4) Future Missions
Building on the success of the Lunar Prospector Mission, Dr. Binder is planning additional lunar polar orbit mapping missions that will finish the global orbital mapping of the Moon. These missions will:
1) Map the Moon's mineralogy, thermal and microwave radiation, topography, and shallow crustal structure;
2) Provide metric mapping and high-resolution stereo-imaging data on the Moon.
The LRI staff is also planning a series of unmanned Lunar Landing Missions that will:
1) Set up a seismological/heat flow/magnetometer network on the Moon to study Moonquakes, the seismic risk factor, and the properties and thermal budget of the deep interior of the Moon;
2) Bring back samples from various areas on the Moon to continue the studies of lunar petrology, chemistry and resources;
3) Land rovers on the Moon to verify and map the water ice at the poles and to make gravity, magnetic and composition traverse across major lunar features.
Finally, the ultimate goal of LRI is to promote the development of a Lunar Base that will allow even more detailed studies of the Moon, the utilization of the Moon’s resources for humanity and its expansion into the first extraterrestrial lunar colony.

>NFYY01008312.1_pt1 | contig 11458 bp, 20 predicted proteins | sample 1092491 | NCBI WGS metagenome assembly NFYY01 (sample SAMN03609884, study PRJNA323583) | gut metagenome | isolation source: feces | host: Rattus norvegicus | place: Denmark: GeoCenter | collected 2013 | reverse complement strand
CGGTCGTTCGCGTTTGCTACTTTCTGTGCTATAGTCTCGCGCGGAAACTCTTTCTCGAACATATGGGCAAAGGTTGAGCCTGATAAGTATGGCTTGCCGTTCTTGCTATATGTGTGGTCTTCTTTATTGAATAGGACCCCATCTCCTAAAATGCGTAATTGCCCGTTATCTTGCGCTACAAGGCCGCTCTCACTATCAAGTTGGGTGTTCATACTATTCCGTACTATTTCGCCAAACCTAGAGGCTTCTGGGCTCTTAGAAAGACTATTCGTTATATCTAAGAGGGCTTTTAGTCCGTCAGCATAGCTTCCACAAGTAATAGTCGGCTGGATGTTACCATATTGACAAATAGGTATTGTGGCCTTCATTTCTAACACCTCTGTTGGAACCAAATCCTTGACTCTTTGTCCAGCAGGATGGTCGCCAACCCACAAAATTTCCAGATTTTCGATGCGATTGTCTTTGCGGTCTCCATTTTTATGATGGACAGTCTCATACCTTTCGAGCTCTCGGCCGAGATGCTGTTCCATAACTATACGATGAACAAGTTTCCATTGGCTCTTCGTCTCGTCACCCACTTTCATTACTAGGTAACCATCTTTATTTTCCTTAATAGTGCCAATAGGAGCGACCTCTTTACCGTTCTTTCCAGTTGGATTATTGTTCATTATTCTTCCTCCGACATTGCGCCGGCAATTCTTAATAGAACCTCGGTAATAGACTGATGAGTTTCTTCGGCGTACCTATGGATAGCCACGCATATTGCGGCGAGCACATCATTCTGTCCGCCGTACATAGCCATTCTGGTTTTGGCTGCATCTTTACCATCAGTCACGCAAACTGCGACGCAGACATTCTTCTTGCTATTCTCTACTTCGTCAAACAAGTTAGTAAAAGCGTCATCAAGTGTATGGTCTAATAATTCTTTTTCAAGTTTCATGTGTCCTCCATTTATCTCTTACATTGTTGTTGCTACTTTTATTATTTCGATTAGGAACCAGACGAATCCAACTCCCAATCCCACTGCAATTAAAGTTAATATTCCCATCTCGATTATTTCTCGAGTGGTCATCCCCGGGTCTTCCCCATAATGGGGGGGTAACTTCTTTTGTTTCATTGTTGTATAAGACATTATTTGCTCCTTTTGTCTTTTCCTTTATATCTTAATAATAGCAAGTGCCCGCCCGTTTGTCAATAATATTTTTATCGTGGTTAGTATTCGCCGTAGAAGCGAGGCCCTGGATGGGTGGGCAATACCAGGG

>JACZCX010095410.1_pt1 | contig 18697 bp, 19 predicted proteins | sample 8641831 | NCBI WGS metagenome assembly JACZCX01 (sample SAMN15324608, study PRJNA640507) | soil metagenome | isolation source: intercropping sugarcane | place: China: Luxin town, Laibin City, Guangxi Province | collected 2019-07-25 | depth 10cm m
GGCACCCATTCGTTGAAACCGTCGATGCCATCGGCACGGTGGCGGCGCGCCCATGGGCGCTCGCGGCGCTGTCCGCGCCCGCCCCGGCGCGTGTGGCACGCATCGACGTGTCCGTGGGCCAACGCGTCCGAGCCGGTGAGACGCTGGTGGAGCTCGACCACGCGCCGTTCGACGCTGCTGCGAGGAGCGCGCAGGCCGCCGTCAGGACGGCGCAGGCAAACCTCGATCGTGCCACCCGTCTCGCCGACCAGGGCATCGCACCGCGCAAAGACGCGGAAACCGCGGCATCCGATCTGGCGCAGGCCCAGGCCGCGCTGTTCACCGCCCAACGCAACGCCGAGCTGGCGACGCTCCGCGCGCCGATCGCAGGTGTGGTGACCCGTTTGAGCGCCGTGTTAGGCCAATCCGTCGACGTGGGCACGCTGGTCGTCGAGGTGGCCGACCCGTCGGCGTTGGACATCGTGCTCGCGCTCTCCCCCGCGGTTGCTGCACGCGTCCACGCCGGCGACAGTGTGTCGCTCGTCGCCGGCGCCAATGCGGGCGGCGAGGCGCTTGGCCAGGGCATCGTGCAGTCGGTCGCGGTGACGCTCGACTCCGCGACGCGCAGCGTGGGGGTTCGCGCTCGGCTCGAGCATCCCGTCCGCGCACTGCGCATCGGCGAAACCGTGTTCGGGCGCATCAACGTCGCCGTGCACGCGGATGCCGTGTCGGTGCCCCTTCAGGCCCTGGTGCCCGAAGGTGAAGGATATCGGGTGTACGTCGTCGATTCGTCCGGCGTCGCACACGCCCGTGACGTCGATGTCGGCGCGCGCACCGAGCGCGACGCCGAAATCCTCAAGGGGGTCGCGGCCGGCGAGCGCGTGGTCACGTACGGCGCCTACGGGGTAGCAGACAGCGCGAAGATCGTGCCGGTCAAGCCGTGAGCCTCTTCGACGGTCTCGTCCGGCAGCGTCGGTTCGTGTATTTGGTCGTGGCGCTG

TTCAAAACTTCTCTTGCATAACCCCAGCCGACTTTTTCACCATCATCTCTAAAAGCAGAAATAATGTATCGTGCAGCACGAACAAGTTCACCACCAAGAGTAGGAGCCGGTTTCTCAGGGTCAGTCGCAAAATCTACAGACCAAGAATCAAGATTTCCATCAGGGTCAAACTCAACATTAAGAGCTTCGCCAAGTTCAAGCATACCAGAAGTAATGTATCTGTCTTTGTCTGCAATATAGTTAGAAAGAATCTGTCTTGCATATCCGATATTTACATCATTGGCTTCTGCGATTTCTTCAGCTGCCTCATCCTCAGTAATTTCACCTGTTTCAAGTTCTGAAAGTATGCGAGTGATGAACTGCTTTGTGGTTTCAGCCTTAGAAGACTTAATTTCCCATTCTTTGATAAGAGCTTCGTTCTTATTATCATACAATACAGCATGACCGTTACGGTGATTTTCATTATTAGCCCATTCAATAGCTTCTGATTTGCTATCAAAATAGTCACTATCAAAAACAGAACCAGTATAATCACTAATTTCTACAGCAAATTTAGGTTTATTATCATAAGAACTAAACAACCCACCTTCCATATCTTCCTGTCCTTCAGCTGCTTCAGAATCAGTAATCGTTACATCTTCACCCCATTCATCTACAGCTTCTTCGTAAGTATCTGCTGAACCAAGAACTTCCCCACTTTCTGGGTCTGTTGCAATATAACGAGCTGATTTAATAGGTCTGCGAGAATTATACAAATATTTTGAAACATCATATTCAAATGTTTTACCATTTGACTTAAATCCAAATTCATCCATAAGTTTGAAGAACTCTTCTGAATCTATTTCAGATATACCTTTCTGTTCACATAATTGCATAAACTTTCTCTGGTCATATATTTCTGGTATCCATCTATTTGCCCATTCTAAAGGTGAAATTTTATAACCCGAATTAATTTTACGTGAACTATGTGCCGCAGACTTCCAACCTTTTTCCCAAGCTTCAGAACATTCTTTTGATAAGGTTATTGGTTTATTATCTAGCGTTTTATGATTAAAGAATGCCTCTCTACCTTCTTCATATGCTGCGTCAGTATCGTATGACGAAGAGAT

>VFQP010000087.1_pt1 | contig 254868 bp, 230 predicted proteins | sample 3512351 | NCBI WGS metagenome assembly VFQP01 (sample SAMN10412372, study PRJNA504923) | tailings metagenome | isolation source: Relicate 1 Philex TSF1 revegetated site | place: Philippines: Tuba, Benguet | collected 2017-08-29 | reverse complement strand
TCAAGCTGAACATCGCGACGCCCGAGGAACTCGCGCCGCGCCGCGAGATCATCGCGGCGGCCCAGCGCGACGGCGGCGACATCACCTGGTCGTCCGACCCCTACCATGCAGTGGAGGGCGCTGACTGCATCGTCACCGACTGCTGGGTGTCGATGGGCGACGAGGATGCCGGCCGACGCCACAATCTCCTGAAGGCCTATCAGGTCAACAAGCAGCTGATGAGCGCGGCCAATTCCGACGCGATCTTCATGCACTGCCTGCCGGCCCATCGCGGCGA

The engineering and construction of the spacecraft needed to conduct the unmanned missions will be done by Lunar Exploration Inc., LRI's sister corporation, as well as engineering studies of the Lunar Base in its transportation infrastructure.
Though not part of a university, LRI offers students from the high school level through the graduate school level part-time assistantships. This allows the student to gain hands-on experience working with lunar scientists and being mentored by them. Sources of such students are the numerous Tucson high schools, Pima Community College and the University of Arizona’s Lunar and Planetary Laboratory and Astronomy Department. For more information on LRI's educational programs click here.